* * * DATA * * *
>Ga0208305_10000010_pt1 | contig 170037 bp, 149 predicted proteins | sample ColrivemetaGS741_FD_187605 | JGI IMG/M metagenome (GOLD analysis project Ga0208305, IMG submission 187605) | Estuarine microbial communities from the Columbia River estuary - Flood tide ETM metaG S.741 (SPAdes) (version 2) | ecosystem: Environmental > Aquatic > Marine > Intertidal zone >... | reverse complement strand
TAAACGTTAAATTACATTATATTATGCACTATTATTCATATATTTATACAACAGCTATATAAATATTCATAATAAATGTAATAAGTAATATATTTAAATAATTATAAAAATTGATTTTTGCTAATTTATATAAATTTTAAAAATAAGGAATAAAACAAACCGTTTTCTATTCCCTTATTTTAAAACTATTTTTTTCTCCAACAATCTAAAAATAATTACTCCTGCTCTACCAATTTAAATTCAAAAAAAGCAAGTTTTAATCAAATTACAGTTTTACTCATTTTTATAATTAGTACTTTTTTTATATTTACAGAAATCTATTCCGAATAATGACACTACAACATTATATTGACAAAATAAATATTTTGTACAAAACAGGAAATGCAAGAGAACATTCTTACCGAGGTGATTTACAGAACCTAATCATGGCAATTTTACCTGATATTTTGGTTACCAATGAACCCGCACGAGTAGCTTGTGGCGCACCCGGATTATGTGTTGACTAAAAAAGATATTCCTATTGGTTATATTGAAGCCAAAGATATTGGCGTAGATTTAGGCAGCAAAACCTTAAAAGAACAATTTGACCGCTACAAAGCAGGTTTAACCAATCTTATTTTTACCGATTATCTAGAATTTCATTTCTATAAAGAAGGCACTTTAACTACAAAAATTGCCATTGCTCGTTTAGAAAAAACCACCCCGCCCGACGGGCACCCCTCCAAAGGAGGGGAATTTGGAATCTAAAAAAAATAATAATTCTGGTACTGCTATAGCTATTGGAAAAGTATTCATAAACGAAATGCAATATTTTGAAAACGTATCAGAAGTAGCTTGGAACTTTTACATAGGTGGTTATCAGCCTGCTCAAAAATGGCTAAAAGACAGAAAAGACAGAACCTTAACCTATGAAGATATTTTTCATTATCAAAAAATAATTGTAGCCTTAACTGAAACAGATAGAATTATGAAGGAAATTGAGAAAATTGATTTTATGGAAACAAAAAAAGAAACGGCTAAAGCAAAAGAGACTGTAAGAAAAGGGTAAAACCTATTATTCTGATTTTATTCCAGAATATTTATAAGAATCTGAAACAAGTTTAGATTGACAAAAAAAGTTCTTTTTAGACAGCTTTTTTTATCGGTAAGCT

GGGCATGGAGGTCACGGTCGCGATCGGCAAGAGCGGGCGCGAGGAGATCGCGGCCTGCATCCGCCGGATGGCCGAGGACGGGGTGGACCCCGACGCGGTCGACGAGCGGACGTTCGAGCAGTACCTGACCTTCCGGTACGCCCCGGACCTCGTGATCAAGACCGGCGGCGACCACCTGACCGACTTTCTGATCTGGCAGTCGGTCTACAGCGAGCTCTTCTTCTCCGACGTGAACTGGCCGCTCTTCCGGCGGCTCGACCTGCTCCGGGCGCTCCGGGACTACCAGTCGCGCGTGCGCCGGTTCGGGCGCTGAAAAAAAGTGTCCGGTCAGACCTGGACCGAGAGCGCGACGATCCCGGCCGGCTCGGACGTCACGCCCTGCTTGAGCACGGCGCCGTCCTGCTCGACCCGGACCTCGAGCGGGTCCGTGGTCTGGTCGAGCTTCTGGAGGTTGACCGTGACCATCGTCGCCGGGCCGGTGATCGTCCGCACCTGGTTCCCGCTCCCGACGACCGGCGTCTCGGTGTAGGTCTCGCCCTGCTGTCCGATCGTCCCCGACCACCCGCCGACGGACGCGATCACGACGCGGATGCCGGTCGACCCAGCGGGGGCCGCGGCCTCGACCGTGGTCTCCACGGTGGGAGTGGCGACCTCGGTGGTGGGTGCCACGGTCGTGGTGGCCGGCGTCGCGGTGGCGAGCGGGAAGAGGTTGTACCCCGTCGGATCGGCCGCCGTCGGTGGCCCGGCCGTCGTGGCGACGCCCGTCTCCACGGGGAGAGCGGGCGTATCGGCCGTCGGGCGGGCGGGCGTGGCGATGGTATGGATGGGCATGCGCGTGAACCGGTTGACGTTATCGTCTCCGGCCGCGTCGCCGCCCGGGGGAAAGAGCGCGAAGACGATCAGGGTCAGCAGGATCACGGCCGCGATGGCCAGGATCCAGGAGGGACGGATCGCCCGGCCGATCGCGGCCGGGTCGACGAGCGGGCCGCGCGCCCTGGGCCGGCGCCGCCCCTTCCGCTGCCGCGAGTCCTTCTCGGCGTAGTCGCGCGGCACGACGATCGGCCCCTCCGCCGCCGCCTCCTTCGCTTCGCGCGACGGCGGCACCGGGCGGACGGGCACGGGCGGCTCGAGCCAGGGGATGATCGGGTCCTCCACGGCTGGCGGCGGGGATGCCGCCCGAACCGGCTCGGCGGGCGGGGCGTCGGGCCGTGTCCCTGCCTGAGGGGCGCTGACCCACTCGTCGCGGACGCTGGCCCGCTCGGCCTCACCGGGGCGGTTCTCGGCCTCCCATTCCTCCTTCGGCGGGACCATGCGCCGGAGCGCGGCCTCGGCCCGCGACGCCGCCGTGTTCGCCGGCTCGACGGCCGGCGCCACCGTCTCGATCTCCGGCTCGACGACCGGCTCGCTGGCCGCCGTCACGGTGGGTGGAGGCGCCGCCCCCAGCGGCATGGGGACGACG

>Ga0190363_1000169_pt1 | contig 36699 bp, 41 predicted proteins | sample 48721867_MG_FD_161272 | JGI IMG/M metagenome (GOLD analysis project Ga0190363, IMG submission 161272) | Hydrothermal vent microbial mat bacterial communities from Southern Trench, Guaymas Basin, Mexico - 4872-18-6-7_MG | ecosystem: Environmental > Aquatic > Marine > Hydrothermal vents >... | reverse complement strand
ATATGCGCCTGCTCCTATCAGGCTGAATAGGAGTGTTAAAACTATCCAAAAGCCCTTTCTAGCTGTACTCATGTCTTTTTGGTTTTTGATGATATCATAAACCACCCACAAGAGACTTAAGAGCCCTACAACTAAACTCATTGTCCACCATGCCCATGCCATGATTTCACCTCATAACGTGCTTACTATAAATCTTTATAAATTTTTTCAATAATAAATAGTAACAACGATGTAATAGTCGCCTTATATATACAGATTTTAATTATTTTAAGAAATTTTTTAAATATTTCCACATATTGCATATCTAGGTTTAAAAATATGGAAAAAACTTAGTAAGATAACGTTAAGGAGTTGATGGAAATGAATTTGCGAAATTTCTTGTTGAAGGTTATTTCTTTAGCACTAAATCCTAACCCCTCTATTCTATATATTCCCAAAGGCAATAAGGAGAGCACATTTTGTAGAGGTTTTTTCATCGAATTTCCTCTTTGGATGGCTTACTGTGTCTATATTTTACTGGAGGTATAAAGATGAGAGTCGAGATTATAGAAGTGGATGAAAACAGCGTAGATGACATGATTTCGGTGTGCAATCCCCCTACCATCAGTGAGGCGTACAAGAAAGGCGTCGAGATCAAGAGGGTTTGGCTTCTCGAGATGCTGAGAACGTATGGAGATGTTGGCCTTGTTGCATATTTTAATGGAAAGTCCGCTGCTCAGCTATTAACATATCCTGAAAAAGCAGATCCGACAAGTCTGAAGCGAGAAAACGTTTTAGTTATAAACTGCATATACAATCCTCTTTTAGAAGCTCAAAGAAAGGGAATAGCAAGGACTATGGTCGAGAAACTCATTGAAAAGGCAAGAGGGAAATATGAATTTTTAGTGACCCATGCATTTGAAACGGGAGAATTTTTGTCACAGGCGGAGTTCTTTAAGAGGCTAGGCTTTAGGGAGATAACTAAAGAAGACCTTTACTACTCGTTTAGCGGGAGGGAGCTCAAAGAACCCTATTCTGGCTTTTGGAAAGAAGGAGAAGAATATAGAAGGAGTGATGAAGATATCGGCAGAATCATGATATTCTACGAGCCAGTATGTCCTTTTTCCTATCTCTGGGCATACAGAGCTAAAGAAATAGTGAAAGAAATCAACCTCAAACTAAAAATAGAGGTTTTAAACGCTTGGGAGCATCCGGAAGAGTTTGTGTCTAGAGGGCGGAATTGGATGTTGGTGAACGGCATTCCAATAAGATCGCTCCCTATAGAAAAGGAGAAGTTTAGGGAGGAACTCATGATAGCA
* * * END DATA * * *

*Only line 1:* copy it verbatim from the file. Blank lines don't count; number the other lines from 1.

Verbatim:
>Ga0208305_10000010_pt1 | contig 170037 bp, 149 predicted proteins | sample ColrivemetaGS741_FD_187605 | JGI IMG/M metagenome (GOLD analysis project Ga0208305, IMG submission 187605) | Estuarine microbial communities from the Columbia River estuary - Flood tide ETM metaG S.741 (SPAdes) (version 2) | ecosystem: Environmental > Aquatic > Marine > Intertidal zone >... | reverse complement strand